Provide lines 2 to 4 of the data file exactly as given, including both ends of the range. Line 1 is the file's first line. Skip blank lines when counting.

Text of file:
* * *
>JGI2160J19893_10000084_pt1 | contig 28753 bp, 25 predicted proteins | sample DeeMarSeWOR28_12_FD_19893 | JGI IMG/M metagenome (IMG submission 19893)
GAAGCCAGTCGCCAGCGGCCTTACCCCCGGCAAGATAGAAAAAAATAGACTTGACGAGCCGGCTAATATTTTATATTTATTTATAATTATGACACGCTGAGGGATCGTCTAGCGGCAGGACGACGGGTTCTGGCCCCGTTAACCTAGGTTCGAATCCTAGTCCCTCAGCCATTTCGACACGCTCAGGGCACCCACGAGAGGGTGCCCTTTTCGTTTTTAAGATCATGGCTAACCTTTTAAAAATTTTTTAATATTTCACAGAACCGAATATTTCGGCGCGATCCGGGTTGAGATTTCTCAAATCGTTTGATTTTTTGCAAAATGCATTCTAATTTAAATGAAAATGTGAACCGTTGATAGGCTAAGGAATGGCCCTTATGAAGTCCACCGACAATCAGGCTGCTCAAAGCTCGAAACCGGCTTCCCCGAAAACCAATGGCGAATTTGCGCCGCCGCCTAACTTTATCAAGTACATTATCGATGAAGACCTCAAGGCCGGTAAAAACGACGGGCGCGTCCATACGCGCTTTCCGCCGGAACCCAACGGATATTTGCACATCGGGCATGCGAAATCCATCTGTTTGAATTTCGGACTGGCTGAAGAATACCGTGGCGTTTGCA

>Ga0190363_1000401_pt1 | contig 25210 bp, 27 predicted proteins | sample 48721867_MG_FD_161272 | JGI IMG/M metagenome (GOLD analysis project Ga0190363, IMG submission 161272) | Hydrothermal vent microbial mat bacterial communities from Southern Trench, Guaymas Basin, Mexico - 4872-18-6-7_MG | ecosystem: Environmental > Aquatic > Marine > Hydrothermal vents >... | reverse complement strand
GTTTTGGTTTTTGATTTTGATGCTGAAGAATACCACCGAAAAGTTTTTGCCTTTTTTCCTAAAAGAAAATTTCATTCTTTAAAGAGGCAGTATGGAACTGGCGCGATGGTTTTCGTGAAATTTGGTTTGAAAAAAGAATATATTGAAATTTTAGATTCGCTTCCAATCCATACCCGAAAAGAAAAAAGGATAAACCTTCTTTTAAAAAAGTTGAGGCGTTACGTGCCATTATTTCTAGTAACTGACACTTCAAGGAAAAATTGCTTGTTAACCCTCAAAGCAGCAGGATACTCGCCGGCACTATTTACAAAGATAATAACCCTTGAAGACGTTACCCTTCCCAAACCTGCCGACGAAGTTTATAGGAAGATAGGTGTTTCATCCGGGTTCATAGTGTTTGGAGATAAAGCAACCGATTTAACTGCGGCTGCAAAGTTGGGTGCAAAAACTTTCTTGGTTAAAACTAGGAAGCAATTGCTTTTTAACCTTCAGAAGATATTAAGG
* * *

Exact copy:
GAAGCCAGTCGCCAGCGGCCTTACCCCCGGCAAGATAGAAAAAAATAGACTTGACGAGCCGGCTAATATTTTATATTTATTTATAATTATGACACGCTGAGGGATCGTCTAGCGGCAGGACGACGGGTTCTGGCCCCGTTAACCTAGGTTCGAATCCTAGTCCCTCAGCCATTTCGACACGCTCAGGGCACCCACGAGAGGGTGCCCTTTTCGTTTTTAAGATCATGGCTAACCTTTTAAAAATTTTTTAATATTTCACAGAACCGAATATTTCGGCGCGATCCGGGTTGAGATTTCTCAAATCGTTTGATTTTTTGCAAAATGCATTCTAATTTAAATGAAAATGTGAACCGTTGATAGGCTAAGGAATGGCCCTTATGAAGTCCACCGACAATCAGGCTGCTCAAAGCTCGAAACCGGCTTCCCCGAAAACCAATGGCGAATTTGCGCCGCCGCCTAACTTTATCAAGTACATTATCGATGAAGACCTCAAGGCCGGTAAAAACGACGGGCGCGTCCATACGCGCTTTCCGCCGGAACCCAACGGATATTTGCACATCGGGCATGCGAAATCCATCTGTTTGAATTTCGGACTGGCTGAAGAATACCGTGGCGTTTGCA

>Ga0190363_1000401_pt1 | contig 25210 bp, 27 predicted proteins | sample 48721867_MG_FD_161272 | JGI IMG/M metagenome (GOLD analysis project Ga0190363, IMG submission 161272) | Hydrothermal vent microbial mat bacterial communities from Southern Trench, Guaymas Basin, Mexico - 4872-18-6-7_MG | ecosystem: Environmental > Aquatic > Marine > Hydrothermal vents >... | reverse complement strand
GTTTTGGTTTTTGATTTTGATGCTGAAGAATACCACCGAAAAGTTTTTGCCTTTTTTCCTAAAAGAAAATTTCATTCTTTAAAGAGGCAGTATGGAACTGGCGCGATGGTTTTCGTGAAATTTGGTTTGAAAAAAGAATATATTGAAATTTTAGATTCGCTTCCAATCCATACCCGAAAAGAAAAAAGGATAAACCTTCTTTTAAAAAAGTTGAGGCGTTACGTGCCATTATTTCTAGTAACTGACACTTCAAGGAAAAATTGCTTGTTAACCCTCAAAGCAGCAGGATACTCGCCGGCACTATTTACAAAGATAATAACCCTTGAAGACGTTACCCTTCCCAAACCTGCCGACGAAGTTTATAGGAAGATAGGTGTTTCATCCGGGTTCATAGTGTTTGGAGATAAAGCAACCGATTTAACTGCGGCTGCAAAGTTGGGTGCAAAAACTTTCTTGGTTAAAACTAGGAAGCAATTGCTTTTTAACCTTCAGAAGATATTAAGG